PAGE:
Consulting a doctor

If you are diagnosed with dementia, concerned you may have dementia, or caring for someone with dementia, you may be worried about how this will affect you and your job. We will help you access information to explore your options and make informed decisions.


Consulting a doctor

Often people experiencing the warning signs of dementia are wary about consulting a doctor. Some believe they can work harder to overcome or even hide the challenges they are experiencing. Others are worried about what a diagnosis will mean for their job, relationships, and quality of life. Consulting a doctor is an opportunity to understand the physical changes in your body, how they can affect your emotions, mental health, and experiences, and what medical and employment help may be available. 

A dementia diagnosis does not automatically mean it is necessary to leave your job, your workplace, or the greater workforce. In fact, modern medicine is allowing doctors to diagnose dementia earlier. This can give people living with dementia more time and opportunity to make decisions that give them the greatest quality of life for as long as possible.

Reasons to consult a doctor

If you or someone who cares about you notices you forgetting how to complete routine tasks, making atypical mistakes, or having lapses in judgment, then chances are others, such a supervisor or colleagues, are noticing too.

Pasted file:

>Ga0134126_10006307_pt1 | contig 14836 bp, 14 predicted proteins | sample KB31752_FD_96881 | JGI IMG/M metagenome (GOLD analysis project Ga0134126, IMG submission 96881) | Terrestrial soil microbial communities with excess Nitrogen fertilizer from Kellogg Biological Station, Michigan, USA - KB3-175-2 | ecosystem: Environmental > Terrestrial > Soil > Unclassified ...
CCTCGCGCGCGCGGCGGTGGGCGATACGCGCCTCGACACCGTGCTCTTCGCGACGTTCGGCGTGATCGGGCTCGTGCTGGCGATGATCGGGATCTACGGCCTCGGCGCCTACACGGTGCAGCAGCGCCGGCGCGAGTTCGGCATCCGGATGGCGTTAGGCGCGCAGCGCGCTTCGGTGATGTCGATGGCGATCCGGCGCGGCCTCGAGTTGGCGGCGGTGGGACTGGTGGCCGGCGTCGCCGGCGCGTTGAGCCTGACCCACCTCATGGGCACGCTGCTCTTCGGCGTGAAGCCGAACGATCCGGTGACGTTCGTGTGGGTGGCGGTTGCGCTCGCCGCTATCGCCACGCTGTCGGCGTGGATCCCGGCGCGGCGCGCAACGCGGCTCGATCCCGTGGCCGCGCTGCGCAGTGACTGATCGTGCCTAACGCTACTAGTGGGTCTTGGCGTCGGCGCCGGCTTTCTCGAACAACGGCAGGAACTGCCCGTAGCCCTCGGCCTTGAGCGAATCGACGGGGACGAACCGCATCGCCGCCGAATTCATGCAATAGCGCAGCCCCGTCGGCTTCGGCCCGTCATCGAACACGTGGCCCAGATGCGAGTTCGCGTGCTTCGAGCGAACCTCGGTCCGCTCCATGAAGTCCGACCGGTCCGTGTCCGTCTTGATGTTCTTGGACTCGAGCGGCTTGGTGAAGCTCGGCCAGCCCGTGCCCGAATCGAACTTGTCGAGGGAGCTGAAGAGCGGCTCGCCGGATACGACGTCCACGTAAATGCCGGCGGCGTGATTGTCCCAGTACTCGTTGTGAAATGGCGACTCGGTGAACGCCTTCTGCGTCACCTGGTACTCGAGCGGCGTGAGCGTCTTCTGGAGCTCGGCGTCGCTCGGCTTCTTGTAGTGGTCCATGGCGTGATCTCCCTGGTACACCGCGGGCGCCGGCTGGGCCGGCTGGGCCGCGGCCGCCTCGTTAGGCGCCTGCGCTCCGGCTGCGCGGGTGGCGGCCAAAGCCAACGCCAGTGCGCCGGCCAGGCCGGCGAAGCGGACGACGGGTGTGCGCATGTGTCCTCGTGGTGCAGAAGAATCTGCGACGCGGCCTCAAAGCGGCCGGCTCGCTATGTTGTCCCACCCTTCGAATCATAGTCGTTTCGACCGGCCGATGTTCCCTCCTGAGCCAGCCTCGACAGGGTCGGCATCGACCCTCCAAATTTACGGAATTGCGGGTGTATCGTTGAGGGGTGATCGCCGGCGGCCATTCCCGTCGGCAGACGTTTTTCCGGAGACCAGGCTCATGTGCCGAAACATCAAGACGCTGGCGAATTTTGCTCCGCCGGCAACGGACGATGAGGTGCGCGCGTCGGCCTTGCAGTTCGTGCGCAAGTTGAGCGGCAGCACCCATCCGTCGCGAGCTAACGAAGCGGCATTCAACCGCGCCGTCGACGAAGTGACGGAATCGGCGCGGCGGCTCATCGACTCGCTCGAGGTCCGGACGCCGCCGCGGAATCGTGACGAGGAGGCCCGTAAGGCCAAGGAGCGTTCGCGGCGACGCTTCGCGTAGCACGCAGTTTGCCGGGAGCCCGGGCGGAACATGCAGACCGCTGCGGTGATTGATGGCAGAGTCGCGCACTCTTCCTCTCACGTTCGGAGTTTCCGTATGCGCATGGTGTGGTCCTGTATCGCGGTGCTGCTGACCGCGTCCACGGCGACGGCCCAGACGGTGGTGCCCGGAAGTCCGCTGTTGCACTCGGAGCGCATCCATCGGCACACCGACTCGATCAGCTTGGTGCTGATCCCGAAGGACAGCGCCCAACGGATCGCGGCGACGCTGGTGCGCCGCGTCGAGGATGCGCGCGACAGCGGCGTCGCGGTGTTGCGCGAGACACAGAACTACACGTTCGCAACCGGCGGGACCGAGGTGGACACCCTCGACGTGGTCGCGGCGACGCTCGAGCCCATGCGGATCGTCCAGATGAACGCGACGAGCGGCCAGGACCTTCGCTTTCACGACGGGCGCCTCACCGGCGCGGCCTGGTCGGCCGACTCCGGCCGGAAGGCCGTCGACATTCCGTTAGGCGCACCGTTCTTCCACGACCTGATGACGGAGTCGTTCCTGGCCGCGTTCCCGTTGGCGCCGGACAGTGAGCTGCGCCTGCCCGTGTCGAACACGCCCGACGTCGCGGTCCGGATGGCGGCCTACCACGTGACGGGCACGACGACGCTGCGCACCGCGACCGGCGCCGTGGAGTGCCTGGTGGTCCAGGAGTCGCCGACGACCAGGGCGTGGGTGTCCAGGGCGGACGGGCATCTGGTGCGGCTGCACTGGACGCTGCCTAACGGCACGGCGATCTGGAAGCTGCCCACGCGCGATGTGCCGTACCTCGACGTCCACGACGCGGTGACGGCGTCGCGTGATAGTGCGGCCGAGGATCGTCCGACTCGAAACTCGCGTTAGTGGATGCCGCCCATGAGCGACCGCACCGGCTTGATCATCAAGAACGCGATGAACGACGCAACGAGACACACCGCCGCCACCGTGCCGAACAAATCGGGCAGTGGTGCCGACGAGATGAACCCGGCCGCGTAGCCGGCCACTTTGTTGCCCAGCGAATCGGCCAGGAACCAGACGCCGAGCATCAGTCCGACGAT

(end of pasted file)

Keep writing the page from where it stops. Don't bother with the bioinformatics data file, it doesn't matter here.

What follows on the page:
Without a medical diagnosis, workplace struggles often become workplace performance issues. This isn’t fair to you or your employer - especially if you are putting forth your best effort. 

Consulting a doctor can:

  • Give you the information you need to determine whether you are safe and able to continue the activities required for your job. 
  • Provide an official diagnosis, which offers a legal foundation for how you are treated at work and facilitates access to any available employer-offered and/or community-based programs, services, and support.
  • Give you and your employer information about specific workplace accommodations (e.g., supports, modified duties) related to your job duties that can help you keep working.
  • Allow you to plan when and how you wish to exit your job, workplace, or the workforce.

Making employment decisions


Choosing when to consult a doctor

The best time to consult your doctor is as soon as you recognize that you may be experiencing warning signs of dementia. Read more >

What to expect when you consult a doctor

Making an appointment to talk to a doctor is an important step toward a diagnosis. In order to make the most of your time with a doctor, it can be helpful to know what is likely to be expected and prepare accordingly. Read more >

For more information:

The Alzheimer Society of Alberta and Northwest Territories offers a detailed Getting a Diagnosis toolkit to support you through your doctor’s visit and the steps required to receive a dementia diagnosis. The toolkit includes worksheets you can complete before you consult your doctor as well as information about the types of tests that your doctor may require you to complete.